How to Obtain a Music Redistribution License

••• Photodisc/Photodisc/Getty Images

Related Articles

Music distribution is the last step in the music production process. However, before someone can distribute music they didn’t personally create, it's essential to obtain a redistribution license. In the music world, a redistribution license is known as a mechanical license. This protects the rights of artists and ensures that they get royalty payments for their work. The royalty rates are determined each year by the Copyright Tribunal and fluctuate based on the current state of the economy.

Step 1

Contact the music publisher whose song you want to redistribute. The original music publisher owns the rights to the songs and they will be able to grant you a mechanical license to reproduce the music. You will need to indicate to them how many copies of the song you will reproduce so the publisher knows how much you will have to pay to cover the royalty fees.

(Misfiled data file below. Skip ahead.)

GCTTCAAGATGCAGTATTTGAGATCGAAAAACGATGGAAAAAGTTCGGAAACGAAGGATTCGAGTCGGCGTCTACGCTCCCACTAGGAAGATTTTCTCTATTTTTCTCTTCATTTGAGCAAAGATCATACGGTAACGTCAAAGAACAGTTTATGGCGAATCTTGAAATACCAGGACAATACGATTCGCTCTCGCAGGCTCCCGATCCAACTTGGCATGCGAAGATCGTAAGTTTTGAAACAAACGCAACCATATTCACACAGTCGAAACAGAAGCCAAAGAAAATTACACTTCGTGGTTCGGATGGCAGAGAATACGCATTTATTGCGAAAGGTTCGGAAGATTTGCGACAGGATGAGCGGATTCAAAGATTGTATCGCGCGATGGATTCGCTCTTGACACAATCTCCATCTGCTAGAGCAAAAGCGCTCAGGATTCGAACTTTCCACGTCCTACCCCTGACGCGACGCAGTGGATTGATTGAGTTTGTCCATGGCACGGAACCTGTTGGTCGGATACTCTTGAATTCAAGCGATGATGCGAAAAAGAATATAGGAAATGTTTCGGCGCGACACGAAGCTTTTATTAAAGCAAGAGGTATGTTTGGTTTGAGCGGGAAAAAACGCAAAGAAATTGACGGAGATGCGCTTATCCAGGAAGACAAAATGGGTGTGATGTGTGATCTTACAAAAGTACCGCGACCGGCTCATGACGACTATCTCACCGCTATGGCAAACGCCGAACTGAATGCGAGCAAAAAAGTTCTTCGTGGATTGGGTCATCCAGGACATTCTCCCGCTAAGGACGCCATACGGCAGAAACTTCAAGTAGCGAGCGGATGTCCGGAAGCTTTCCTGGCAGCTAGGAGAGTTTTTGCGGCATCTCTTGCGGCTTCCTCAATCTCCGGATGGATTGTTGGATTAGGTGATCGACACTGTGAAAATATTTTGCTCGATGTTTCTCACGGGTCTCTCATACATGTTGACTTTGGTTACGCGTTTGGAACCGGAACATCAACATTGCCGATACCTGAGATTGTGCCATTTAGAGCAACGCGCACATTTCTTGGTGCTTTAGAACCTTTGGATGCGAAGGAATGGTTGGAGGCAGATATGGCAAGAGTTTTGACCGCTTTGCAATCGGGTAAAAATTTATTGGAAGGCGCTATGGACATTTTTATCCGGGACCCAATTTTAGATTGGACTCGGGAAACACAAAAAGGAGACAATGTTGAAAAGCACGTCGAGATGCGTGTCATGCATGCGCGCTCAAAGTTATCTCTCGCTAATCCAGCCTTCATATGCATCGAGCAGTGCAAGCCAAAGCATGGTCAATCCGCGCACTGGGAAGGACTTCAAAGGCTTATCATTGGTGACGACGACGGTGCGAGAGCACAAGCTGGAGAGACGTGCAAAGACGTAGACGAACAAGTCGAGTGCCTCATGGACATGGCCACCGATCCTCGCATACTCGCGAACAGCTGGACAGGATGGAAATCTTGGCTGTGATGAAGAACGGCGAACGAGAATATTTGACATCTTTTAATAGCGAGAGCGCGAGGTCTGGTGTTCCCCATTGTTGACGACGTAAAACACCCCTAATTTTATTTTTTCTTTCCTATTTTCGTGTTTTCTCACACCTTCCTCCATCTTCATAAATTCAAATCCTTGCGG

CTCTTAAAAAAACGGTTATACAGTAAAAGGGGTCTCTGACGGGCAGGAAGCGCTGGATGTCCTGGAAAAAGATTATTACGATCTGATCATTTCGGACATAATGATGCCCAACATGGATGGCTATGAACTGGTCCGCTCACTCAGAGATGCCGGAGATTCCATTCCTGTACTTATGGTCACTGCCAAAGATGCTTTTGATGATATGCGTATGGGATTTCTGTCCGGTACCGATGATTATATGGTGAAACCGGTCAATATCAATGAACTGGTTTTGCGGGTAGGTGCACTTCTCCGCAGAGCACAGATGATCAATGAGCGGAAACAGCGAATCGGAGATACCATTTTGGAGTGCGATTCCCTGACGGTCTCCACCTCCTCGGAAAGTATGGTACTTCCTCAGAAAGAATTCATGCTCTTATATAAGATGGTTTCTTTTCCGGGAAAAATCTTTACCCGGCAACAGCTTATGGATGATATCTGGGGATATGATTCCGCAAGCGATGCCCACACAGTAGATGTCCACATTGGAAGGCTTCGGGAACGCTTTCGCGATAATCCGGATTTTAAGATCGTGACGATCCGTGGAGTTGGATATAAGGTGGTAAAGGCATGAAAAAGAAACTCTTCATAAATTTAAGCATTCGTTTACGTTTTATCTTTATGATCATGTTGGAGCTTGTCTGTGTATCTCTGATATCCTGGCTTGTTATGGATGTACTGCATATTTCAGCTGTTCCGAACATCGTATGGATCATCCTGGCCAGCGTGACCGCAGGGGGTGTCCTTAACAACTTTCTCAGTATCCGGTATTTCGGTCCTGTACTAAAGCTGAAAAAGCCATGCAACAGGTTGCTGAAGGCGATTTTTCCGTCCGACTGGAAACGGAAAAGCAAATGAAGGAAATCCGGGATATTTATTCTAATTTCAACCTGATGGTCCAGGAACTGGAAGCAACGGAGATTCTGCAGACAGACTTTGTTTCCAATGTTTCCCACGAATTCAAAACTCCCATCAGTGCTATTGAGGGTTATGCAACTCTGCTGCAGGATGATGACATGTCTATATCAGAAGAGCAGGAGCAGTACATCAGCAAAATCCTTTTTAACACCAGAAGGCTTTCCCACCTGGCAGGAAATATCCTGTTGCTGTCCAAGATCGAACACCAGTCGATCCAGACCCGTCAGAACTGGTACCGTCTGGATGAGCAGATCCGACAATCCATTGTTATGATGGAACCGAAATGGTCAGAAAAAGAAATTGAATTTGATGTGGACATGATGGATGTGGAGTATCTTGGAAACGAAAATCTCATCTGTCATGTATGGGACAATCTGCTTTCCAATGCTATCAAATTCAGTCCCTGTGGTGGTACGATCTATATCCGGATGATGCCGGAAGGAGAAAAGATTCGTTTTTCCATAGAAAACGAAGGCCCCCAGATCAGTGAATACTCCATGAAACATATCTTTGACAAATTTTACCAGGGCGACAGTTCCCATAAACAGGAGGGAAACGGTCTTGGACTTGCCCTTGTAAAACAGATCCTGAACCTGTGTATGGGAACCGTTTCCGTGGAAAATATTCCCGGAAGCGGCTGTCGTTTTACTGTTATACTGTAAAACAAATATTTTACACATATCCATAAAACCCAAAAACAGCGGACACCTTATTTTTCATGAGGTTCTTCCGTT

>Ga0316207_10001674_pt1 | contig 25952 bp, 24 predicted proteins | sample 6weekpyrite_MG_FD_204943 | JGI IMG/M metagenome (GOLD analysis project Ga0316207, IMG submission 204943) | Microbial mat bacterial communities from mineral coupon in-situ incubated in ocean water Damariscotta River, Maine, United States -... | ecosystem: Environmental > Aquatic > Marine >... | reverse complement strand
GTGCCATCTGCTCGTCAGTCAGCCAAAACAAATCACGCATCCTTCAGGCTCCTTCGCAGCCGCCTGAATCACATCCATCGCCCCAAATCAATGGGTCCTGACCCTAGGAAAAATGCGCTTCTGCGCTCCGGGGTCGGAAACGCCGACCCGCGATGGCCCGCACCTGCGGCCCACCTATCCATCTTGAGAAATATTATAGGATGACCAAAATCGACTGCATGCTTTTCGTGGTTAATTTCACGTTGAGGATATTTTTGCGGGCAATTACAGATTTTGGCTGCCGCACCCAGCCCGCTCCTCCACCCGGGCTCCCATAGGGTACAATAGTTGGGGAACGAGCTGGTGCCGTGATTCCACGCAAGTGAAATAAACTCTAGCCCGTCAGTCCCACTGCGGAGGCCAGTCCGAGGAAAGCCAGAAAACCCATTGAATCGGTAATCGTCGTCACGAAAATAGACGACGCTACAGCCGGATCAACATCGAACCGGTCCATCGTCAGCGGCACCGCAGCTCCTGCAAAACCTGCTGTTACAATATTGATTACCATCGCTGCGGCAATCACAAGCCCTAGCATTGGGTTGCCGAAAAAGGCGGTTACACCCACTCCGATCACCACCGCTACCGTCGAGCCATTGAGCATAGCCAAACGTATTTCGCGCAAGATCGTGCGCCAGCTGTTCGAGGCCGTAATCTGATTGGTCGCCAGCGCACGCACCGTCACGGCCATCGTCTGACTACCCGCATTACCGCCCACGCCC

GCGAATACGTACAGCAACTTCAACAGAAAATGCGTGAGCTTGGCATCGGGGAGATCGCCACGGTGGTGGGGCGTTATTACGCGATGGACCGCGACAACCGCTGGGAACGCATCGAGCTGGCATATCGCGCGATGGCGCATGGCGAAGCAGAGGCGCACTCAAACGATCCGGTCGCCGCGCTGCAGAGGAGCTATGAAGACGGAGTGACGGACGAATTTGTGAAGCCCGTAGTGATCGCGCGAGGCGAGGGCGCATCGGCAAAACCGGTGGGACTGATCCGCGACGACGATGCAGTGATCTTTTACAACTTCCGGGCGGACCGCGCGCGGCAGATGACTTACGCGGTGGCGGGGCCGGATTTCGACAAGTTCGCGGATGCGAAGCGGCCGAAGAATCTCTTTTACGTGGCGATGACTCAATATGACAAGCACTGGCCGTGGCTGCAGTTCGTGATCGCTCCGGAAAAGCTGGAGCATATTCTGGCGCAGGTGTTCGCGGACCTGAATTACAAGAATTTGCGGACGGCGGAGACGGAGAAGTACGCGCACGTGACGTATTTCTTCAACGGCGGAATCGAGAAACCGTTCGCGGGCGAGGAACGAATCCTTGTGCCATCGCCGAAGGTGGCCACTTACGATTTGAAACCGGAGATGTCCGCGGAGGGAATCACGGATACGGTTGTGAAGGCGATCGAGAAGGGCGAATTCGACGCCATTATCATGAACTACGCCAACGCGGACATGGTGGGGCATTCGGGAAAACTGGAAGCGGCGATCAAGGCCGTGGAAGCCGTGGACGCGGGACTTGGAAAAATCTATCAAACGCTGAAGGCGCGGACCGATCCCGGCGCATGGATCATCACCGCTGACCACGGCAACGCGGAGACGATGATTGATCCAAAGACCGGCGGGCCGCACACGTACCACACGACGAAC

Step 2

Contact a licensing agent who will do the work for you. Many redistributors choose to use a licensing agent, such as the Harry Fox Agency, Broadcast Music Inc. or the American Society of Composers, Authors and Publishers. Fill out a form and indicate what song or songs you want to redistribute. The licensing company will contact the music publisher on your behalf and arrange for a mechanical license.

Step 3

Obtain a compulsory license so that you might redistribute the music. This process is quite complex and is the last resort you should take to get a redistribution license. Compulsory licenses are very work intensive. Even after the compulsory license has been obtained, there is ongoing administration and reporting.


  • Before you attempt to get a mechanical license, make sure the song isn't part of the public domain. Songs in the public domain are free to reproduce because their copyright has expired.



About the Author

Elyse James began writing professionally in 2006 after deciding to pursue a career in journalism. She has written for "The Algonquin Times" as a general assignment reporter and published blogs and articles on Webcitybeat. James holds a Bachelor of Journalism from the University of Ottawa.

Photo Credits

  • Photodisc/Photodisc/Getty Images